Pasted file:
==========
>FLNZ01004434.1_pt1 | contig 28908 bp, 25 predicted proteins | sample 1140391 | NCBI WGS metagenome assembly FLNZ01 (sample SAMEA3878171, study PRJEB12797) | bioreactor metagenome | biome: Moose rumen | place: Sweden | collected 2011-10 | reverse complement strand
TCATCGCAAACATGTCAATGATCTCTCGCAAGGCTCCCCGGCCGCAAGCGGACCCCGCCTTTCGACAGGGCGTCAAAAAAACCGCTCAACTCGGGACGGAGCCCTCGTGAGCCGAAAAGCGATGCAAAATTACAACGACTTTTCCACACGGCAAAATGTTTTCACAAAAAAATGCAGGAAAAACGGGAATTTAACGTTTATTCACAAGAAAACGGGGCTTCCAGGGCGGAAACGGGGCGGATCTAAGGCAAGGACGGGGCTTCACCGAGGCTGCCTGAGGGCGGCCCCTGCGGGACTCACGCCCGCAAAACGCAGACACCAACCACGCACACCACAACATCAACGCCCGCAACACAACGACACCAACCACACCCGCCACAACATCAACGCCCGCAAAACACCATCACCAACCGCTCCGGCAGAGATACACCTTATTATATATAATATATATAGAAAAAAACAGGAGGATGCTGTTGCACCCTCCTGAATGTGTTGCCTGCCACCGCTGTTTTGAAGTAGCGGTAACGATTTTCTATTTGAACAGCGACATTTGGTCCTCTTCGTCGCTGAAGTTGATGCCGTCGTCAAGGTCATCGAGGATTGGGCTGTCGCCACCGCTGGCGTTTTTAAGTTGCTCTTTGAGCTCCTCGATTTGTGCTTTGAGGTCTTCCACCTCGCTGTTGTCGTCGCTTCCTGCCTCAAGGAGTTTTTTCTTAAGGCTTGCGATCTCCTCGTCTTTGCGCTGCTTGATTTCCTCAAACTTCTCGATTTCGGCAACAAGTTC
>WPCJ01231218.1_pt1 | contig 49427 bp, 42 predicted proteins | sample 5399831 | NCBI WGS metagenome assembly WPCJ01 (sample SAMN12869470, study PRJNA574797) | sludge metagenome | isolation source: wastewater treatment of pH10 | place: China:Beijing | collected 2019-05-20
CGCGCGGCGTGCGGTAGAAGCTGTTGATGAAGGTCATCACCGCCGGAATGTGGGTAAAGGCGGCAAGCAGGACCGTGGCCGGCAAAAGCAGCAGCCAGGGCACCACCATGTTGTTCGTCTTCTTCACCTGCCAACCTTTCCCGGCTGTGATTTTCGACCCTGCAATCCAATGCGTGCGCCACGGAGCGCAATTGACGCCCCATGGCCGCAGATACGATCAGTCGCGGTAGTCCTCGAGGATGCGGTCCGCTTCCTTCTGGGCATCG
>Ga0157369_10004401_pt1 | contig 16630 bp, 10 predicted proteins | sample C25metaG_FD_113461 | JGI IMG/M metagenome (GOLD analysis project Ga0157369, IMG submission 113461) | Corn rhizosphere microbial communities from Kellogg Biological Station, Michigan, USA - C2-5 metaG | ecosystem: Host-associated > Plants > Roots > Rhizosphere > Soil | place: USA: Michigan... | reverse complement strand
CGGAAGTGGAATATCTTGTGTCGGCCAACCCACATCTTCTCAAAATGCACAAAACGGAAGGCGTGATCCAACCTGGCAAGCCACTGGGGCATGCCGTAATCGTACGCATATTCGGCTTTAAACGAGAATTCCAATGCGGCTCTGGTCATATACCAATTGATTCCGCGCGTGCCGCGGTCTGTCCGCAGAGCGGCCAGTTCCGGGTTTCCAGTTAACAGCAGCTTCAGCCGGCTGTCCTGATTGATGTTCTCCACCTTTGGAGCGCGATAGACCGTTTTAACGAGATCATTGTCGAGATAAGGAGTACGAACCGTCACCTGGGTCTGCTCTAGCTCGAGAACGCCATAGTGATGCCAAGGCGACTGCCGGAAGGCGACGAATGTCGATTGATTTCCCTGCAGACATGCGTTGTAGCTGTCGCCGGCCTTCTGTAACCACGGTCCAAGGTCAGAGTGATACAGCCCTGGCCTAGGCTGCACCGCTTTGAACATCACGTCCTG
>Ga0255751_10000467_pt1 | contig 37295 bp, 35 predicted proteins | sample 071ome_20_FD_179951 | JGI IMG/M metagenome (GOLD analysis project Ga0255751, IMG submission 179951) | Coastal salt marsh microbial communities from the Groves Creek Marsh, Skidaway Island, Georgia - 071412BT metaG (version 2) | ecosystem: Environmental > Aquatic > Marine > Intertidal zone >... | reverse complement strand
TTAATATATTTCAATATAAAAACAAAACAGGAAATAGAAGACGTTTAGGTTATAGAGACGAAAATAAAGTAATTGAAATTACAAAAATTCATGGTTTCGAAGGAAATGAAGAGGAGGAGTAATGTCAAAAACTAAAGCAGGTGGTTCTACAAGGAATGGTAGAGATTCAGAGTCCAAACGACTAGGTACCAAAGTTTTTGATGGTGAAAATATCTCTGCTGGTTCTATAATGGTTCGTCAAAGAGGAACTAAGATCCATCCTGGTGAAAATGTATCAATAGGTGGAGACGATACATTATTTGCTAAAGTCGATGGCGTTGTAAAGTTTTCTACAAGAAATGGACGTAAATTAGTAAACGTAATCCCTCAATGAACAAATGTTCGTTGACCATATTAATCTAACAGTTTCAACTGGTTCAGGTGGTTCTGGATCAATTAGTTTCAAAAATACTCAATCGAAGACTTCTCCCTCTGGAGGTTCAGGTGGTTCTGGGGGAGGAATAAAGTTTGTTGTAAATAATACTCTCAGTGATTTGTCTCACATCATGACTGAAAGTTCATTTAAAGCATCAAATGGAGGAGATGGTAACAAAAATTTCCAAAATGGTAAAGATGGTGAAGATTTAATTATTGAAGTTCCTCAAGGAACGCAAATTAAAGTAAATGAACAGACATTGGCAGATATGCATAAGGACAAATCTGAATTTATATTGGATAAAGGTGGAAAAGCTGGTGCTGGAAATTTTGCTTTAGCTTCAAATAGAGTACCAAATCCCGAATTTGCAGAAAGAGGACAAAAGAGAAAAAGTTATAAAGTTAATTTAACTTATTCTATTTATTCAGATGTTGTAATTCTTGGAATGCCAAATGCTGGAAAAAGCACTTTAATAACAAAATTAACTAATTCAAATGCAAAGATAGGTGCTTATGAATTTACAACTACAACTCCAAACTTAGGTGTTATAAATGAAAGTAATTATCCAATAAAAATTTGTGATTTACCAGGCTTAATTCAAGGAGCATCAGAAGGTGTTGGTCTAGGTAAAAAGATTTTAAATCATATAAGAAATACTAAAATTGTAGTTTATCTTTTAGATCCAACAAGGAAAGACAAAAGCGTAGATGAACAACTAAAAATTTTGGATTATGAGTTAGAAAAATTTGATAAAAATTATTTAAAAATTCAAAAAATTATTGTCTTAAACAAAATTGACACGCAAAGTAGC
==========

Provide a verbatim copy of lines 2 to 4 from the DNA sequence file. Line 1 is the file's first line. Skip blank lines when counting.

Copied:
TCATCGCAAACATGTCAATGATCTCTCGCAAGGCTCCCCGGCCGCAAGCGGACCCCGCCTTTCGACAGGGCGTCAAAAAAACCGCTCAACTCGGGACGGAGCCCTCGTGAGCCGAAAAGCGATGCAAAATTACAACGACTTTTCCACACGGCAAAATGTTTTCACAAAAAAATGCAGGAAAAACGGGAATTTAACGTTTATTCACAAGAAAACGGGGCTTCCAGGGCGGAAACGGGGCGGATCTAAGGCAAGGACGGGGCTTCACCGAGGCTGCCTGAGGGCGGCCCCTGCGGGACTCACGCCCGCAAAACGCAGACACCAACCACGCACACCACAACATCAACGCCCGCAACACAACGACACCAACCACACCCGCCACAACATCAACGCCCGCAAAACACCATCACCAACCGCTCCGGCAGAGATACACCTTATTATATATAATATATATAGAAAAAAACAGGAGGATGCTGTTGCACCCTCCTGAATGTGTTGCCTGCCACCGCTGTTTTGAAGTAGCGGTAACGATTTTCTATTTGAACAGCGACATTTGGTCCTCTTCGTCGCTGAAGTTGATGCCGTCGTCAAGGTCATCGAGGATTGGGCTGTCGCCACCGCTGGCGTTTTTAAGTTGCTCTTTGAGCTCCTCGATTTGTGCTTTGAGGTCTTCCACCTCGCTGTTGTCGTCGCTTCCTGCCTCAAGGAGTTTTTTCTTAAGGCTTGCGATCTCCTCGTCTTTGCGCTGCTTGATTTCCTCAAACTTCTCGATTTCGGCAACAAGTTC
>WPCJ01231218.1_pt1 | contig 49427 bp, 42 predicted proteins | sample 5399831 | NCBI WGS metagenome assembly WPCJ01 (sample SAMN12869470, study PRJNA574797) | sludge metagenome | isolation source: wastewater treatment of pH10 | place: China:Beijing | collected 2019-05-20
CGCGCGGCGTGCGGTAGAAGCTGTTGATGAAGGTCATCACCGCCGGAATGTGGGTAAAGGCGGCAAGCAGGACCGTGGCCGGCAAAAGCAGCAGCCAGGGCACCACCATGTTGTTCGTCTTCTTCACCTGCCAACCTTTCCCGGCTGTGATTTTCGACCCTGCAATCCAATGCGTGCGCCACGGAGCGCAATTGACGCCCCATGGCCGCAGATACGATCAGTCGCGGTAGTCCTCGAGGATGCGGTCCGCTTCCTTCTGGGCATCG